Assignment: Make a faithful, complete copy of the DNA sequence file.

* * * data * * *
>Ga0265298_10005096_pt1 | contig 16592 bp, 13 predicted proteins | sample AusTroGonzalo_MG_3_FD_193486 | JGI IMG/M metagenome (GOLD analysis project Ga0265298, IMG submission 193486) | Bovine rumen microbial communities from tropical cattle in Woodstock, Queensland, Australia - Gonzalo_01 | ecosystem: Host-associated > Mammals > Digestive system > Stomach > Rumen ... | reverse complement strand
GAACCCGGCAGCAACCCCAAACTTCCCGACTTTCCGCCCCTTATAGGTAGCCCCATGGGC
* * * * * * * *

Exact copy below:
>Ga0265298_10005096_pt1 | contig 16592 bp, 13 predicted proteins | sample AusTroGonzalo_MG_3_FD_193486 | JGI IMG/M metagenome (GOLD analysis project Ga0265298, IMG submission 193486) | Bovine rumen microbial communities from tropical cattle in Woodstock, Queensland, Australia - Gonzalo_01 | ecosystem: Host-associated > Mammals > Digestive system > Stomach > Rumen ... | reverse complement strand
GAACCCGGCAGCAACCCCAAACTTCCCGACTTTCCGCCCCTTATAGGTAGCCCCATGGGC